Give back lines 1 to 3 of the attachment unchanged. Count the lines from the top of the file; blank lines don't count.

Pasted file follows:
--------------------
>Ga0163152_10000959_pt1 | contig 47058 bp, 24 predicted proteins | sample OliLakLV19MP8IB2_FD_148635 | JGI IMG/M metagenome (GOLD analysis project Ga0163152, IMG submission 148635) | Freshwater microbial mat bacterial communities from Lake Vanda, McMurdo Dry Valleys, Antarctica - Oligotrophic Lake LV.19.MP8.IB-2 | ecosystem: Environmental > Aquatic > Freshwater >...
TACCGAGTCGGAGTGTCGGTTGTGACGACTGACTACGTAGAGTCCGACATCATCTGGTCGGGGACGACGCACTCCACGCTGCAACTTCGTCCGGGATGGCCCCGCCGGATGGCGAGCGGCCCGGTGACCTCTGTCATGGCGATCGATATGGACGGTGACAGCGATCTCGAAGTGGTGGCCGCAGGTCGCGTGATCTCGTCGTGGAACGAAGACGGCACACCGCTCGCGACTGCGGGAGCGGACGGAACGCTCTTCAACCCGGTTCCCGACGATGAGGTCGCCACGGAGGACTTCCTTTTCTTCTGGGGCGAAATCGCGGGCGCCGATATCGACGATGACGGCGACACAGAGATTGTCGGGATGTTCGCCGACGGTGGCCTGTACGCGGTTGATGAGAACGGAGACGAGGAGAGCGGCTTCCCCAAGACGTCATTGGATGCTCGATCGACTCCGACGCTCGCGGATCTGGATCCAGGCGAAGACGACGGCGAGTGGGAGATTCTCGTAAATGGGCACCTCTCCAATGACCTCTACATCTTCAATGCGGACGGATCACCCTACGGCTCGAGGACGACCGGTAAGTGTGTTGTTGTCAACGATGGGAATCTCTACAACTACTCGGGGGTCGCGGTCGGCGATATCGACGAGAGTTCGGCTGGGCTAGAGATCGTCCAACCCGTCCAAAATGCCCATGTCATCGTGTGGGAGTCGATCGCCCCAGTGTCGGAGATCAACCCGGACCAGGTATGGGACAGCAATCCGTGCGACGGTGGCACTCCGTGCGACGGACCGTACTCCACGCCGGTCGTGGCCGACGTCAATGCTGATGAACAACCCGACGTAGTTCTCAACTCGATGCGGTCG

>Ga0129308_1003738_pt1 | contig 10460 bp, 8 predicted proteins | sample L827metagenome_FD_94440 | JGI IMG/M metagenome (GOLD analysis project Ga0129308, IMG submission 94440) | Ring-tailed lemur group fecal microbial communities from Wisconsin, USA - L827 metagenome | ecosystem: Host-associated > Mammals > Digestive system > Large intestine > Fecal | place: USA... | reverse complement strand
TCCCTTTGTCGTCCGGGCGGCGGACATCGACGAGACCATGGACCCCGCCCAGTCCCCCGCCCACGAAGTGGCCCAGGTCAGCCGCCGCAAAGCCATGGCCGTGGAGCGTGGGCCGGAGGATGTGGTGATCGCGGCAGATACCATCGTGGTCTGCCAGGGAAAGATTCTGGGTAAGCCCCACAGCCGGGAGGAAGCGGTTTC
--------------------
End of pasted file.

>Ga0163152_10000959_pt1 | contig 47058 bp, 24 predicted proteins | sample OliLakLV19MP8IB2_FD_148635 | JGI IMG/M metagenome (GOLD analysis project Ga0163152, IMG submission 148635) | Freshwater microbial mat bacterial communities from Lake Vanda, McMurdo Dry Valleys, Antarctica - Oligotrophic Lake LV.19.MP8.IB-2 | ecosystem: Environmental > Aquatic > Freshwater >...
TACCGAGTCGGAGTGTCGGTTGTGACGACTGACTACGTAGAGTCCGACATCATCTGGTCGGGGACGACGCACTCCACGCTGCAACTTCGTCCGGGATGGCCCCGCCGGATGGCGAGCGGCCCGGTGACCTCTGTCATGGCGATCGATATGGACGGTGACAGCGATCTCGAAGTGGTGGCCGCAGGTCGCGTGATCTCGTCGTGGAACGAAGACGGCACACCGCTCGCGACTGCGGGAGCGGACGGAACGCTCTTCAACCCGGTTCCCGACGATGAGGTCGCCACGGAGGACTTCCTTTTCTTCTGGGGCGAAATCGCGGGCGCCGATATCGACGATGACGGCGACACAGAGATTGTCGGGATGTTCGCCGACGGTGGCCTGTACGCGGTTGATGAGAACGGAGACGAGGAGAGCGGCTTCCCCAAGACGTCATTGGATGCTCGATCGACTCCGACGCTCGCGGATCTGGATCCAGGCGAAGACGACGGCGAGTGGGAGATTCTCGTAAATGGGCACCTCTCCAATGACCTCTACATCTTCAATGCGGACGGATCACCCTACGGCTCGAGGACGACCGGTAAGTGTGTTGTTGTCAACGATGGGAATCTCTACAACTACTCGGGGGTCGCGGTCGGCGATATCGACGAGAGTTCGGCTGGGCTAGAGATCGTCCAACCCGTCCAAAATGCCCATGTCATCGTGTGGGAGTCGATCGCCCCAGTGTCGGAGATCAACCCGGACCAGGTATGGGACAGCAATCCGTGCGACGGTGGCACTCCGTGCGACGGACCGTACTCCACGCCGGTCGTGGCCGACGTCAATGCTGATGAACAACCCGACGTAGTTCTCAACTCGATGCGGTCG

>Ga0129308_1003738_pt1 | contig 10460 bp, 8 predicted proteins | sample L827metagenome_FD_94440 | JGI IMG/M metagenome (GOLD analysis project Ga0129308, IMG submission 94440) | Ring-tailed lemur group fecal microbial communities from Wisconsin, USA - L827 metagenome | ecosystem: Host-associated > Mammals > Digestive system > Large intestine > Fecal | place: USA... | reverse complement strand